Now that the hit FX show Reservation Dogs has returned for Season 2, Canadian actor Sarah Podemski, who plays Bear’s mom Rita on the show, stresses that the success of the first season has allowed the series to “push the boundaries,” including intensifying the comedy that is rarely seen by Indigenous actors on TV.
“We've definitely turned up the volume on everything, so the comedy, the insanity, the playfulness, there's a deeper dive into all the characters, which is just so exciting,” Podemski told Yahoo Canada.
“Season 2 for Rita, it's really great because we get to see Rita coming into her own as a woman, aside from being there as mother… We just get to spend a bit more time with her and we still see her and Bear’s dynamic, but I think she gets to kind of discover herself again, outside of being a mother.”
Coming off an incredibly well-received first season, Podemski identifies that the support for Season 1 has given the cast and crew more “confidence” working on this second season.
“We never know, when we come into a project, how it's going to be received, so it's such a treat when not only we have a great audience, but then there's also been recognition from the industry,” Podemski said. “I think there was a bit more of a, I'd say a confidence on set for Season 2, while we were working.”
“It was just knowing that we had that support and that we could push the boundaries a little further, and knowing that our audience was totally going to go on this journey with us.”
One aspect of the show that Podemski highlights is the comedy, which she identified as something that isn’t usually shown by Indigenous actors on screen.
“We really haven't been able to be funny as Native actors, so it's just so wonderful because humour in our community is so, so important,” Podemski said.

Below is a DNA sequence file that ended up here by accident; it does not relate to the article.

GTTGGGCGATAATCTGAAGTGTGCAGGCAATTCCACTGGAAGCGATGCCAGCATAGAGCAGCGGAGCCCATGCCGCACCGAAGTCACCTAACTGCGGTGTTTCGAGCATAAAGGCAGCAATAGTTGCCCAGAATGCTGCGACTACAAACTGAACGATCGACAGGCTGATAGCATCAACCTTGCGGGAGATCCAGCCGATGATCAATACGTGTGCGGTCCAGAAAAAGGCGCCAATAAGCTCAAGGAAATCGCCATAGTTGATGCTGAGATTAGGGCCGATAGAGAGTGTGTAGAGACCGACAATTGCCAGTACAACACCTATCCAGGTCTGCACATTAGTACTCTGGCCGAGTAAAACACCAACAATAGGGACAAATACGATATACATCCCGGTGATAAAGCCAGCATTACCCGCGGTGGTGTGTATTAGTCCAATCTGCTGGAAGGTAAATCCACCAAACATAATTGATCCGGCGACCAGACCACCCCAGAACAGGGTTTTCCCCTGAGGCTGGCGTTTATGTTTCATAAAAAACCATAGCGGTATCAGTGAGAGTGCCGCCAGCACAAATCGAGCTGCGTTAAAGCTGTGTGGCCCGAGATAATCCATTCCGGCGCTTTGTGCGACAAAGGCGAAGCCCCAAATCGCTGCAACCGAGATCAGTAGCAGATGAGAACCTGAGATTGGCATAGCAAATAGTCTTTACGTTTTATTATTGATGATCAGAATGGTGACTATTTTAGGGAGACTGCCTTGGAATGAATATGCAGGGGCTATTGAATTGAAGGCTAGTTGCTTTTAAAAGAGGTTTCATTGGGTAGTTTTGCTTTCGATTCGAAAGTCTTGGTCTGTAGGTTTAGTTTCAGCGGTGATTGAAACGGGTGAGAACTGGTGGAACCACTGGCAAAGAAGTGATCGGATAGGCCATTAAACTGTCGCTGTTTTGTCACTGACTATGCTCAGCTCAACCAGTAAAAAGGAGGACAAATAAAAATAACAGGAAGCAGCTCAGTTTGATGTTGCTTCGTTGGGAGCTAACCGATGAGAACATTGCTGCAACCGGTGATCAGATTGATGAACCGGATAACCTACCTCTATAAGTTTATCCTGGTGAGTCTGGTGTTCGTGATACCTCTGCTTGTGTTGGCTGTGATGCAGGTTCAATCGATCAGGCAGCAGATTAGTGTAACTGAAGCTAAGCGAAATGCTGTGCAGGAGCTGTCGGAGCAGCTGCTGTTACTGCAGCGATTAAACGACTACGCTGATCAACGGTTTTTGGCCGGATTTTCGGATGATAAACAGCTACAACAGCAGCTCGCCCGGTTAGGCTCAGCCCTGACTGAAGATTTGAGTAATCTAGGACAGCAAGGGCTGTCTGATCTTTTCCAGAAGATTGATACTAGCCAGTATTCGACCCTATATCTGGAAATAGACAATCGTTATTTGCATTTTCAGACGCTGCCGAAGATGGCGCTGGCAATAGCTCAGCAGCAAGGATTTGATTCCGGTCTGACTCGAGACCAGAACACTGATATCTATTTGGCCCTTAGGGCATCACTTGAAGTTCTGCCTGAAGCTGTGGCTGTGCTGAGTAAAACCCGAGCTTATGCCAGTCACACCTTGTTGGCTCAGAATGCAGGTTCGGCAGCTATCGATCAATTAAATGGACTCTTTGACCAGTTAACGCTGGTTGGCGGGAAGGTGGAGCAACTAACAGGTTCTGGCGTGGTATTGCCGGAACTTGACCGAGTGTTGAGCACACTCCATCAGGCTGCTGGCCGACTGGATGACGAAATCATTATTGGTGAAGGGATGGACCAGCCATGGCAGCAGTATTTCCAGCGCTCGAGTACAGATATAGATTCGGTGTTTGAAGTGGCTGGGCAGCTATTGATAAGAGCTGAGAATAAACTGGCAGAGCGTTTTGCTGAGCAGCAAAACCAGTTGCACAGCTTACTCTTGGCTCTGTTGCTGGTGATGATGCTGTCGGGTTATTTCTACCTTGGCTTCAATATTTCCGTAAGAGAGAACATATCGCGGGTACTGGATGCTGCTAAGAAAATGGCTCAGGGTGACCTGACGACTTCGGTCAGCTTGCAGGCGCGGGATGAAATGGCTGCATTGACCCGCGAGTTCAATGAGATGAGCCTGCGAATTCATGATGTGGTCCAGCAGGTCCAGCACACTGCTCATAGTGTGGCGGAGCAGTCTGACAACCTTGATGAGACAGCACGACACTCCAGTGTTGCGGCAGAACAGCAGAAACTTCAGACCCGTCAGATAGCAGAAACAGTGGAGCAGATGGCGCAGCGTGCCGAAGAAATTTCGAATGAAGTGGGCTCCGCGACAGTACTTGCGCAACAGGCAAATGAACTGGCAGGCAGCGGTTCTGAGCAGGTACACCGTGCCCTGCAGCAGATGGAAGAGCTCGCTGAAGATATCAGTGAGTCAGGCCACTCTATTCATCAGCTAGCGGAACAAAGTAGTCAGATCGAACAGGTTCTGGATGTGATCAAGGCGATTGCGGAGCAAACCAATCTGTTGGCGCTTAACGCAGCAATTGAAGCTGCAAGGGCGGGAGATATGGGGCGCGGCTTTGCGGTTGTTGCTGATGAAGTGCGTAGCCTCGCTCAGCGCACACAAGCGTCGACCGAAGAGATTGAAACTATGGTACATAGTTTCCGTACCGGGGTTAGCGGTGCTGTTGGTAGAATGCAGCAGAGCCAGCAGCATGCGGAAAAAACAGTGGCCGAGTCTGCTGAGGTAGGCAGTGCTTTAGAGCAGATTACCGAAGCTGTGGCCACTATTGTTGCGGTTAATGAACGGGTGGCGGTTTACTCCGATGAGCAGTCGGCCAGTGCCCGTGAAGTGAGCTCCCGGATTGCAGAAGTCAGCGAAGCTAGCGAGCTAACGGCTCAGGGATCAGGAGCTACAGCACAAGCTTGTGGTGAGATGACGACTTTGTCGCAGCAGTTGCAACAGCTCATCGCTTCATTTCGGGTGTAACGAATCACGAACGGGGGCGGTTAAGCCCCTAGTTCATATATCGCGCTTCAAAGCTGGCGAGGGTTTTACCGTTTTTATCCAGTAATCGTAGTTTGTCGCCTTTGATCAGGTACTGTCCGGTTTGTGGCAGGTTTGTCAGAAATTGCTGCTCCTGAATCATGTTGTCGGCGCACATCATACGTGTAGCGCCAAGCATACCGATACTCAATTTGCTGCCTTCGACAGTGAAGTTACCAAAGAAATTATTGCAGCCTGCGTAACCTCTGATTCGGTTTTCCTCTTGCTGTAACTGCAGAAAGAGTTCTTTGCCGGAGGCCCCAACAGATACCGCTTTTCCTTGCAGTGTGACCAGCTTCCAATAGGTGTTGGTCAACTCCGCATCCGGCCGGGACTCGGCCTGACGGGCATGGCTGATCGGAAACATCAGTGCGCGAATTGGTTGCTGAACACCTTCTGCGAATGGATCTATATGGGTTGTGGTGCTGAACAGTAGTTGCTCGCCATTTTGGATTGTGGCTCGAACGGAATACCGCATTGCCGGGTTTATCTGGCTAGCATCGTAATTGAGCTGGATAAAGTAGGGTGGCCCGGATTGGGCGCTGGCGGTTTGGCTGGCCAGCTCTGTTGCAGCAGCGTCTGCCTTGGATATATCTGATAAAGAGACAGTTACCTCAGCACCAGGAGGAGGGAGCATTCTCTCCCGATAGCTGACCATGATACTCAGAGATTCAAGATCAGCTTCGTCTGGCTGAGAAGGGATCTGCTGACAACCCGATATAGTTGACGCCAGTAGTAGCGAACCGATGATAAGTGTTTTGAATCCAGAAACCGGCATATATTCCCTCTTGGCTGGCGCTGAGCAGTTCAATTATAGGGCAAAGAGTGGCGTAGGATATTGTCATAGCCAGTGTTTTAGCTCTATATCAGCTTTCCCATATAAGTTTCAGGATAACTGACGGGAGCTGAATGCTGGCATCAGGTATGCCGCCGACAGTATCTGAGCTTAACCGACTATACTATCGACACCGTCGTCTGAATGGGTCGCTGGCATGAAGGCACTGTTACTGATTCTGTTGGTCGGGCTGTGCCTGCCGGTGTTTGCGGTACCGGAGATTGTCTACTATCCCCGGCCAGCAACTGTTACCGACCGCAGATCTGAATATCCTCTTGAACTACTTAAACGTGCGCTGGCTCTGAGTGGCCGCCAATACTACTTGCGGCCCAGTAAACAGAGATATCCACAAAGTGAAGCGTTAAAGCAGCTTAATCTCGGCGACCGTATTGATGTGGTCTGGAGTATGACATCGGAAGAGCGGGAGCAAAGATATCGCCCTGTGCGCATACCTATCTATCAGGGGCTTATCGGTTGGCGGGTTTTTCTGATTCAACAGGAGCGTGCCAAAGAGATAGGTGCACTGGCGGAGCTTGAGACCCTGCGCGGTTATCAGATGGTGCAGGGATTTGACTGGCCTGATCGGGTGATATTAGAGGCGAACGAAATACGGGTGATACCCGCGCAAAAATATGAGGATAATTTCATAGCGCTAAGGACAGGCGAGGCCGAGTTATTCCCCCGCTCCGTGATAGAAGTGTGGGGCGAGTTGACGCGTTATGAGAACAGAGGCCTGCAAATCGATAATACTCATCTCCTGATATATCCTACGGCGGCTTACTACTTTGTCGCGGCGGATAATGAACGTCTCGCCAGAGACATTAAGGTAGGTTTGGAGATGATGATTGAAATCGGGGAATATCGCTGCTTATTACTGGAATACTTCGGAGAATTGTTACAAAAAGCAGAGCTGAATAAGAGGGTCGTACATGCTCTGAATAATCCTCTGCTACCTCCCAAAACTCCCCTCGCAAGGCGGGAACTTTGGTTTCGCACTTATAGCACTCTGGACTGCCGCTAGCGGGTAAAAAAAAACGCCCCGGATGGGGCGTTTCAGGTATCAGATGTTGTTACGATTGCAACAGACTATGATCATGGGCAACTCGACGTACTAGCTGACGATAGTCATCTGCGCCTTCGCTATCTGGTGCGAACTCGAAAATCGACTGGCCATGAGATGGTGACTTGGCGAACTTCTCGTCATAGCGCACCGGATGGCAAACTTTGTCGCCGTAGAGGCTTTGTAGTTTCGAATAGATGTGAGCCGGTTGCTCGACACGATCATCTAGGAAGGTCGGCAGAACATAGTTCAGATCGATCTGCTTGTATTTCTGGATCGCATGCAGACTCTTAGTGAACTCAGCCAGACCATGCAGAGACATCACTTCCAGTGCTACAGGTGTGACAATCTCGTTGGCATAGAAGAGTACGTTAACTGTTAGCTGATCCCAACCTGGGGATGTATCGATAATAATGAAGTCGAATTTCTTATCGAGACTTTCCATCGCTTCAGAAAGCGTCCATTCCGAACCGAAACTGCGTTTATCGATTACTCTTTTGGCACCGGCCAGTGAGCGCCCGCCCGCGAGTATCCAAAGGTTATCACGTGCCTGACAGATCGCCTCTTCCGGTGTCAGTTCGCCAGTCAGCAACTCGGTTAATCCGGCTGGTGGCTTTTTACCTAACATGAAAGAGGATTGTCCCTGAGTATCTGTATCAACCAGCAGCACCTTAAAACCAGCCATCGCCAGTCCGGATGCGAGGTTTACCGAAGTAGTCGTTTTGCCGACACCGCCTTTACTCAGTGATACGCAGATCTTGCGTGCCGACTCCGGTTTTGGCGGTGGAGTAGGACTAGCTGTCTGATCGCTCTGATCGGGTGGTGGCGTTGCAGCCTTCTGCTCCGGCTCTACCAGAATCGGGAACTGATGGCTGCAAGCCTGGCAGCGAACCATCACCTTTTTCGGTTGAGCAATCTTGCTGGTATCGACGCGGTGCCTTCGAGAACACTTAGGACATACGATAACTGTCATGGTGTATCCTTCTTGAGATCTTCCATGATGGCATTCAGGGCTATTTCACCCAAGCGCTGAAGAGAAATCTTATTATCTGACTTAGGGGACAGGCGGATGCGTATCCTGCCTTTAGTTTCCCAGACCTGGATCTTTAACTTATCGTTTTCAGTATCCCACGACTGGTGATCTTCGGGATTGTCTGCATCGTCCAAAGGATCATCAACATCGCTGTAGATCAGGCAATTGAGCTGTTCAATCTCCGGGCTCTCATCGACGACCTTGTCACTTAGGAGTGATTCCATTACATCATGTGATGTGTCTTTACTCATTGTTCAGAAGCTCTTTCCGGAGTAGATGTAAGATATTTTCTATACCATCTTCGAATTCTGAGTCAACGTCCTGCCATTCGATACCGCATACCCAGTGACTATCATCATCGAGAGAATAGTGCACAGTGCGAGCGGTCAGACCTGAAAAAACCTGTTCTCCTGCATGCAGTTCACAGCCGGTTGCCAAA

“It's a way to deal with grief, it's a way to deal with trauma and I think a lot of the narratives we've seen about our community have been very much trauma-based and to be able to play into the comedy, and see really how funny our writers are and how funny our directors are, how funny our talent is, it's just such an exciting thing to explore.”
'We've just only scratched the surface of being able to be trusted with our own content'
While Reservation Dogs has been celebrated for the breadth of Indigenous talent in front of and behind the scenes, Sarah Podemski stresses that this is just the beginning of actually supporting projects that not only tell stories about Indigenous communities, but are told by the people in the communities as well.
“I feel like we've just only scratched the surface of being able to be trusted with our own content,” Podemski said. “We’ve got a lot of good work ahead of us and we have a lot of great people that are championing us outside of the community, but there's a ways to go.”
“The great thing about Reservation Dogs is that kind of proved, on a very high level, that people wanted to see our stories told by us. We've been making content for years and we've always known that we had the talent to make great content, but people either weren't watching it or networks, or people, weren't trusting that we were capable of working on a high level, using our lived experience. So I think Reservation Dogs has been really great in terms of opening that door for a lot of writers, a lot of directors and a lot of actors being visible for the first time.”